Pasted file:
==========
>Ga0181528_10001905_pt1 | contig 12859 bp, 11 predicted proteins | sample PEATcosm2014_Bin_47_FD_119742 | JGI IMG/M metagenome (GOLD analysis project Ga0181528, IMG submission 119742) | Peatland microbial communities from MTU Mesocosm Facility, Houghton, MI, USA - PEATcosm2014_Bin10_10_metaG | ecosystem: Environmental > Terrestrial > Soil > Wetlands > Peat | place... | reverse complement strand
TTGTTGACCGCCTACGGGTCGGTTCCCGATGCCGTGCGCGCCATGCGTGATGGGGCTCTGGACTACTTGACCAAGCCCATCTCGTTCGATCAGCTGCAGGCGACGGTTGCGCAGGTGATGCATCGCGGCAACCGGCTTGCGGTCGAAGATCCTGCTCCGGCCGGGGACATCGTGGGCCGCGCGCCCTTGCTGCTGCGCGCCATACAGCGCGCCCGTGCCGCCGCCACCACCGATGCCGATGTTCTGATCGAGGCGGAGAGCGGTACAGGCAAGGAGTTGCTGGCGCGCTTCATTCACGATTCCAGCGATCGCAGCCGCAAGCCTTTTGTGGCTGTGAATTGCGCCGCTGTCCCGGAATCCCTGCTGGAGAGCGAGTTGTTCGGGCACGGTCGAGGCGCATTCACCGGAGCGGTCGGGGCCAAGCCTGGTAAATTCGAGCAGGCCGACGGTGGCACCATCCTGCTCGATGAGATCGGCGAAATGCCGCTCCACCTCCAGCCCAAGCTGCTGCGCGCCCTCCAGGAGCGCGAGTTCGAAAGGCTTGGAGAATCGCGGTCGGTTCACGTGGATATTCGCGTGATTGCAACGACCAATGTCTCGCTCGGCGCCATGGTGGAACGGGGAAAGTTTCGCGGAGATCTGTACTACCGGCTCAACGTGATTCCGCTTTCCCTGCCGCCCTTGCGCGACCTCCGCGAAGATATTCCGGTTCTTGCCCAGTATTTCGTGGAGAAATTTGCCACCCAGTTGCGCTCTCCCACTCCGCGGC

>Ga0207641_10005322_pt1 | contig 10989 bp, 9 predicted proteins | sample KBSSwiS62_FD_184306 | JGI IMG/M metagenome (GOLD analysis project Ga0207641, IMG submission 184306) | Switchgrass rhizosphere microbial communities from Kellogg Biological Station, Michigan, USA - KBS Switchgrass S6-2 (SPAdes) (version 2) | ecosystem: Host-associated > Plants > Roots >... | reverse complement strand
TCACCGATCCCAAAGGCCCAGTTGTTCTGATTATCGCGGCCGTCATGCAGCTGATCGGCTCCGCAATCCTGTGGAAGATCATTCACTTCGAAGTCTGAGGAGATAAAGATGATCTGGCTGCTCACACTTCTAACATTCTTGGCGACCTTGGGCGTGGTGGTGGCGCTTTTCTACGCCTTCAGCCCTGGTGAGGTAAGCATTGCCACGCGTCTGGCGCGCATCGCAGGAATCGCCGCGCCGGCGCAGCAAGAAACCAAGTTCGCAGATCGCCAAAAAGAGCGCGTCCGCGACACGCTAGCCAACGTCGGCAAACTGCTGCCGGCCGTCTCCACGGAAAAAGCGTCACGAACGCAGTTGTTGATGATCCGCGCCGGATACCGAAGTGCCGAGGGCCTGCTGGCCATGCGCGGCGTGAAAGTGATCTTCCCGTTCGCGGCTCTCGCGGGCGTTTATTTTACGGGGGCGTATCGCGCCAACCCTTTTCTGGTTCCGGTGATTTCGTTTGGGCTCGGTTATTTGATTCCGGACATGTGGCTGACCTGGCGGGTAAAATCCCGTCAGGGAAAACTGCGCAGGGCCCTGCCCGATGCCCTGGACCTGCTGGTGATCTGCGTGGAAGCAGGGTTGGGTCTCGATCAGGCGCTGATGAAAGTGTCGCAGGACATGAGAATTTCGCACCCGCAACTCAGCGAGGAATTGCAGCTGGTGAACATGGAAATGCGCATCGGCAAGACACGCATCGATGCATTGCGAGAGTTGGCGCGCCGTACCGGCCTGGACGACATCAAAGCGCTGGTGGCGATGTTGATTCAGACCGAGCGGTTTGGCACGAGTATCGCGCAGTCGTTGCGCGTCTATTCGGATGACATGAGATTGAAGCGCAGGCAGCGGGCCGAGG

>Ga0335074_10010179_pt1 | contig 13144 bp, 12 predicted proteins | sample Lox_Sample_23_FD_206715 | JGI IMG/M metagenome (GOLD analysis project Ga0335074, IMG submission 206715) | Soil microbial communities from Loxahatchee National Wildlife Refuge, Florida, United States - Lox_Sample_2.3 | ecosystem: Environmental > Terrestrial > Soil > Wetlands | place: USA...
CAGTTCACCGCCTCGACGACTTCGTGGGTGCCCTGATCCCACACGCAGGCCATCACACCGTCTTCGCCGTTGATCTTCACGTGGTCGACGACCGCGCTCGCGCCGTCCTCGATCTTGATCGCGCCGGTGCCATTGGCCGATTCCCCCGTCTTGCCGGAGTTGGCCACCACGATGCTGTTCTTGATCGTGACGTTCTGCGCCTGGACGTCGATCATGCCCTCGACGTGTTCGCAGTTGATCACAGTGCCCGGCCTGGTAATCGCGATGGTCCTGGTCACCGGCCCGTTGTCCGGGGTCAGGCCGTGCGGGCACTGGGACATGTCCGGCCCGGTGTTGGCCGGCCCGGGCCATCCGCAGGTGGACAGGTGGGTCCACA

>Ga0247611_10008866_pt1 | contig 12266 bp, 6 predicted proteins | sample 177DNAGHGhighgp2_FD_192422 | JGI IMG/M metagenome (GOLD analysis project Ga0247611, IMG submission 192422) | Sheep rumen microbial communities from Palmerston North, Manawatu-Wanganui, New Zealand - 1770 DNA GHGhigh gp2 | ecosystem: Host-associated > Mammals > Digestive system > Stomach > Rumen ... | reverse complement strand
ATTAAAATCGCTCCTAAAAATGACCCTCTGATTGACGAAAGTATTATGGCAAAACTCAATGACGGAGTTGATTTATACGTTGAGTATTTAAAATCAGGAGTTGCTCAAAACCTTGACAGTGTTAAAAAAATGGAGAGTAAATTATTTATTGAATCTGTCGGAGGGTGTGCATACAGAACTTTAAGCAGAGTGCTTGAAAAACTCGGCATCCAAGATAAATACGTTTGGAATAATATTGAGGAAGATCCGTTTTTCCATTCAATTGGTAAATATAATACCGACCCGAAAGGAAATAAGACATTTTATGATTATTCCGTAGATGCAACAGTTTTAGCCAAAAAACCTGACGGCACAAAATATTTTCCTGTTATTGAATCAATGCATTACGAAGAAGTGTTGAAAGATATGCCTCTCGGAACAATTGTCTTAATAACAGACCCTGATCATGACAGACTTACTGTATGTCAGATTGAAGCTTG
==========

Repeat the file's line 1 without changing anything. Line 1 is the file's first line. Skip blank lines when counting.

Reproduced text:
>Ga0181528_10001905_pt1 | contig 12859 bp, 11 predicted proteins | sample PEATcosm2014_Bin_47_FD_119742 | JGI IMG/M metagenome (GOLD analysis project Ga0181528, IMG submission 119742) | Peatland microbial communities from MTU Mesocosm Facility, Houghton, MI, USA - PEATcosm2014_Bin10_10_metaG | ecosystem: Environmental > Terrestrial > Soil > Wetlands > Peat | place... | reverse complement strand